It was 20 years ago – March 19, 1987 – that television evangelist Jim Bakker‘s PTL scandal shook the religious world.
It became a turning point for American Christianity and inadvertently made Bakker one of the most influential spiritual leaders of the 20th century.
Chances are you haven’t thought much about Bakker lately, but for almost two years in the late 1980s there was non-stop news coverage of the fallout from his sexual indiscretion and misuse of ministry donations.
Bakker’s resignation from one of the biggest ministries in America, which included a theme park with posh hotels, waterslides and a Christian mall, led to a “holy war” that erupted among other television evangelists that wanted Bakker’s supporters.
Newspapers won major awards for their coverage of the resulting scandals. ABC’s “Nightline” scored its highest ratings in history when Ted Koppel did the first Bakker interview three months after the story broke.
Polls showed the public ranked media ministers at the bottom of the trustworthiness scale, alongside lawyers and politicians.
Critics said it was the end of television evangelism. But here’s a startling reality check: 20 years later, nearly every one of those TV ministries is still on the air.
Bakker? After he spent almost five years in prison, during which wife Tammy Faye divorced him, he remarried and returned to the air with a second wife from his new headquarters in Branson, Mo.
Jimmy Swaggart? He tearfully begged for forgiveness after getting caught with prostitutes, his flock thinned and he televises his services today from an almost-vacant sanctuary
Oral Roberts? At one time he had more than 4 million viewers, but after years of struggling his son, Richard, carries on the ministry with a daily satellite broadcast.
The fraudulent tactics of faith healer Peter Popoff and get-rich-quick preacher Robert Tilton were uncovered by hidden camera exposes – but after years of legal troubles, both men are back on the air.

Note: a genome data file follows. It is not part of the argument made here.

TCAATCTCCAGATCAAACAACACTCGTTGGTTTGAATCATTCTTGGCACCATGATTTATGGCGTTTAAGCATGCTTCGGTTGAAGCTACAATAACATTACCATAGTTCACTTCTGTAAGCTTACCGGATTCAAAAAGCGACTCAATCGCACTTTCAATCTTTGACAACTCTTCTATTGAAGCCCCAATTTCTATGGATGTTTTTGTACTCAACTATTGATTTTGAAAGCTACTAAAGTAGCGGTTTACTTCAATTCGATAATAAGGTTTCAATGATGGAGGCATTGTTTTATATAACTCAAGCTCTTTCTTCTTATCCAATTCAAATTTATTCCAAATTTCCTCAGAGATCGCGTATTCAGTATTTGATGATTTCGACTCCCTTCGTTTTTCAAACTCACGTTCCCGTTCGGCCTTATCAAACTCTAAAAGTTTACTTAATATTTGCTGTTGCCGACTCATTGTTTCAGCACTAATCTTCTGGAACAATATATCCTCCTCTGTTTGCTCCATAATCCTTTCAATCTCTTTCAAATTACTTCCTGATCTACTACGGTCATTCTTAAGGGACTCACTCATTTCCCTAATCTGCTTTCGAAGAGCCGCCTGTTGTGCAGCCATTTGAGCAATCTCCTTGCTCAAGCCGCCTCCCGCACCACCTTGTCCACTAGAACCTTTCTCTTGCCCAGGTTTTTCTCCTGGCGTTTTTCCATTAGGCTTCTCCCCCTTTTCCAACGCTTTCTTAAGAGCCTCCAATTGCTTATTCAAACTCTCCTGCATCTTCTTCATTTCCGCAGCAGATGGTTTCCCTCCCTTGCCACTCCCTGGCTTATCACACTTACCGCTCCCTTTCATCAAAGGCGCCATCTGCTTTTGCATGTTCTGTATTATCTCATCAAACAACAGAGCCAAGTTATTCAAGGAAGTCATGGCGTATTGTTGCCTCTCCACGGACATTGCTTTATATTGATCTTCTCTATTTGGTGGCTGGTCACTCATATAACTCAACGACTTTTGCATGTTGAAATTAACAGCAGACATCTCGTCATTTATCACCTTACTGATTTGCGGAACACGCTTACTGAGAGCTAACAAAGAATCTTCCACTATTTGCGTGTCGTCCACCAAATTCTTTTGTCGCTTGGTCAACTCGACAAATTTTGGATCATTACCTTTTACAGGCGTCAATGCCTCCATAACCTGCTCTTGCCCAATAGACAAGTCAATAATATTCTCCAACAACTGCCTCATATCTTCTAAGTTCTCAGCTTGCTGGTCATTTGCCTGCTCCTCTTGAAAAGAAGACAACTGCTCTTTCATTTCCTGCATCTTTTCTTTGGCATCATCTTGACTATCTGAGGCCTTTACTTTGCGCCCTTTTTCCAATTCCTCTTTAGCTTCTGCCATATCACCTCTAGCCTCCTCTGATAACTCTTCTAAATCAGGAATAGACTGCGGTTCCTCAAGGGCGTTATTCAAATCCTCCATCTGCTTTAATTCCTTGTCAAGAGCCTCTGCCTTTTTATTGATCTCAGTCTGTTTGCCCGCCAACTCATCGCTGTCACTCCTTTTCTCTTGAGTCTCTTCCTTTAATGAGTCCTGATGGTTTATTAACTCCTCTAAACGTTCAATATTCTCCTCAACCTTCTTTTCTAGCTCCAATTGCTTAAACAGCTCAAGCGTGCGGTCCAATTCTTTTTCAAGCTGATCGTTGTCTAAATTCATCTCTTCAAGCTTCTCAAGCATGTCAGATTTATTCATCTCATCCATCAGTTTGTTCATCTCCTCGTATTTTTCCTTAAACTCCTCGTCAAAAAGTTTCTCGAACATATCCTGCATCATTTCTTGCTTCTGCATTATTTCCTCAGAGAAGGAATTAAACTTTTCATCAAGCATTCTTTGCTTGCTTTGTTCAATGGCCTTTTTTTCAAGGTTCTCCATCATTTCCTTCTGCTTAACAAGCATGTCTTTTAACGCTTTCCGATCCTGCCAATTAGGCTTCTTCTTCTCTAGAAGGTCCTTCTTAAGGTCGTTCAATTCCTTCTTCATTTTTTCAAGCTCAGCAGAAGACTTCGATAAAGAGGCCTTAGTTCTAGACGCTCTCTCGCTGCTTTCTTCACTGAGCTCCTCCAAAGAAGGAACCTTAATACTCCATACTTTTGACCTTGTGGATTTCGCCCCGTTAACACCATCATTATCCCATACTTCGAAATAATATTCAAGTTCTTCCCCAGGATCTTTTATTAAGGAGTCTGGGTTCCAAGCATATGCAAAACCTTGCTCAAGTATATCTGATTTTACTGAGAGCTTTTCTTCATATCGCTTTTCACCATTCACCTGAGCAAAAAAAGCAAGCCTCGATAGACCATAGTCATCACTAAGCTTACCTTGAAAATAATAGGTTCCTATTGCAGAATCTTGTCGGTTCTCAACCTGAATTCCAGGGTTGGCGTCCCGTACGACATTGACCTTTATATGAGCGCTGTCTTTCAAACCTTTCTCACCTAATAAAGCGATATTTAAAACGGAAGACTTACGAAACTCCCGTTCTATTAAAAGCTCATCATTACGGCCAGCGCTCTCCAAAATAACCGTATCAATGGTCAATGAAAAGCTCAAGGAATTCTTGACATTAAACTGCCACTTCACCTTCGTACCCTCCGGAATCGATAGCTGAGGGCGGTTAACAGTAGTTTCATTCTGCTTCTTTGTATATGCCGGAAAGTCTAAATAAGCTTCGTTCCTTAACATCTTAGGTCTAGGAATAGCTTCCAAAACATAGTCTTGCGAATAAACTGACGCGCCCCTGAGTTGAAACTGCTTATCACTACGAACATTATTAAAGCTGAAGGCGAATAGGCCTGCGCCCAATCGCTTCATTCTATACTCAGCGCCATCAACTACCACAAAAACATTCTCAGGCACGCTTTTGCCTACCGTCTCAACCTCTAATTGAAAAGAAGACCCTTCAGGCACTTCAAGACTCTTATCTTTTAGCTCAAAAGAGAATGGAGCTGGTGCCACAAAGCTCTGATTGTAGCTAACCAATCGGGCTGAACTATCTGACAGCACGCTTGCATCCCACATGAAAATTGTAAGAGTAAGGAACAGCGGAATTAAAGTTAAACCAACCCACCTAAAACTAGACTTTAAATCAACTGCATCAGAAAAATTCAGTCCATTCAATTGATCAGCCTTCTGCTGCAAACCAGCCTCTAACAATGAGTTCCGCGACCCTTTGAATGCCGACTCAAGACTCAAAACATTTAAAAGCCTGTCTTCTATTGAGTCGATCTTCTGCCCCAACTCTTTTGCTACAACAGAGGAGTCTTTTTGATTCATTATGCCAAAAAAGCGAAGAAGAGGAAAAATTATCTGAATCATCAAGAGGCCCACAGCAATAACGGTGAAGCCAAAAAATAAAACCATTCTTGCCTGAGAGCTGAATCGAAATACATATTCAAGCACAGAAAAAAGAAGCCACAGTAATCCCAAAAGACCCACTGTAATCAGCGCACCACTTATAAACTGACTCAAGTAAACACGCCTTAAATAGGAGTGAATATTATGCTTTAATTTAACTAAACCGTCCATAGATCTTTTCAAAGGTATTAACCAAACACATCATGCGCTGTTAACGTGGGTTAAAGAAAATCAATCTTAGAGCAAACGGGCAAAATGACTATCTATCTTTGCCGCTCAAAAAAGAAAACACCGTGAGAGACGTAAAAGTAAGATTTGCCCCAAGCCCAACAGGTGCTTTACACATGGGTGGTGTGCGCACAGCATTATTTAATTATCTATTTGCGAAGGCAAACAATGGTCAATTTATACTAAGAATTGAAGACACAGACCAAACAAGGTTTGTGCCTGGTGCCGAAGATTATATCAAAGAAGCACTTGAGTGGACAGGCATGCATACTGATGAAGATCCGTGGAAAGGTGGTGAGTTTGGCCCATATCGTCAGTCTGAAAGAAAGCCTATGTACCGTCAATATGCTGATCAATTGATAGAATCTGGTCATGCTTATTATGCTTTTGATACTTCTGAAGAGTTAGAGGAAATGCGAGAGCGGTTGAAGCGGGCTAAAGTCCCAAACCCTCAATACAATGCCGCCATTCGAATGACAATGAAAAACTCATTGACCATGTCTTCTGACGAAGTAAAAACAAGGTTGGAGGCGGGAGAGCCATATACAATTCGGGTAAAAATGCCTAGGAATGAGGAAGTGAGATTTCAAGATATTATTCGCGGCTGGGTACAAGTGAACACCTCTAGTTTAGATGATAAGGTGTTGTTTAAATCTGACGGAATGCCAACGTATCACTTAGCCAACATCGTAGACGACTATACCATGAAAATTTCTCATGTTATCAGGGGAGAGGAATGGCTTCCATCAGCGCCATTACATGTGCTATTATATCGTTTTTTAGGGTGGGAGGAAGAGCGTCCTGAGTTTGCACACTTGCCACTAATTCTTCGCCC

Iowa native Robert Schuller, Billy Graham, Kenneth Copeland and others survived the Bakker fiasco but suffered dramatic losses.
Within just one year, viewing levels of syndicated religious broadcasts dropped from 20 million to around 5 million, and ministries reported that donations dropped by up to 90 percent.
Other TV preachers lost momentum and impact.
Jerry Falwell‘s Moral Majority went from being credited for helping to elect Jimmy Carter and Ronald Reagan to shutting down operations.
Pat Robertson, despite a strong showing in the 1988 Iowa caucuses, lost support for his presidential candidacy when the media exposed his unfulfilled prophecies and misrepresentations about his past.
Roberts had to shut down graduate schools after claiming God said he would be called “home” if he didn’t raise $8 million.
To avoid being associated with the scandal-plagued preachers, new ministries began holding services in warehouse buildings, removed crosses from sanctuaries and dropped requirements that members hold certain beliefs.
Best-selling books focused on grace, and some churches began to condemn attempts at upholding moral standards as “legalism.”
The new crop of television evangelists, such as Joel Osteen, emphasized happiness and prosperity while avoiding any mention of the demanding aspects of the New Testament.
Christianity Today pointed out the trend in this month’s issue.
One story about the Calvary Chapel ministry, which operates 400 radio stations including translator 89.7 FM outside of Des Moines, detailed a church culture of “easy forgiveness” that has resulted in accepted sexual misconduct by pastors and followers, leading to the conclusion that “these men cannot call sin sin.”
And a columnist on the subject of “What Jesus Says Doesn’t Match What We Usually Say” concluded that “mediocrity and hypocrisy characterize the lives of many avowed Christians.”
Jim Bakker’s son, Jay, who heads a radical ministry that started in an Atlanta bar and has expanded to New York and Charlotte, claims to be an evangelical, although he holds to few of the doctrines held by born-again believers.
He says his philosophy is that Jesus wouldn’t condemn anyone and is tolerant of all sin. But while he preaches his message of acceptance and claims to still have faith in the Bible as God’s inspired word, he strongly voices a lack of tolerance for believers that want to uphold traditional biblical standards.
Jay doesn’t want to be accused of false piety, so he has abandoned a lifestyle guided by spiritual standards.
Yet, such a response has resulted in a mediocre message often being preached, one that encourages followers to profess verbal belief without holding them-selves accountable for corresponding actions.
While many Christians struggle to live out a consistent faith, the impact of the PTL scandal could be that some who want to distance themselves from the likes of Bakker and Swaggart may be practicing the very hypocrisy they have tried to avoid.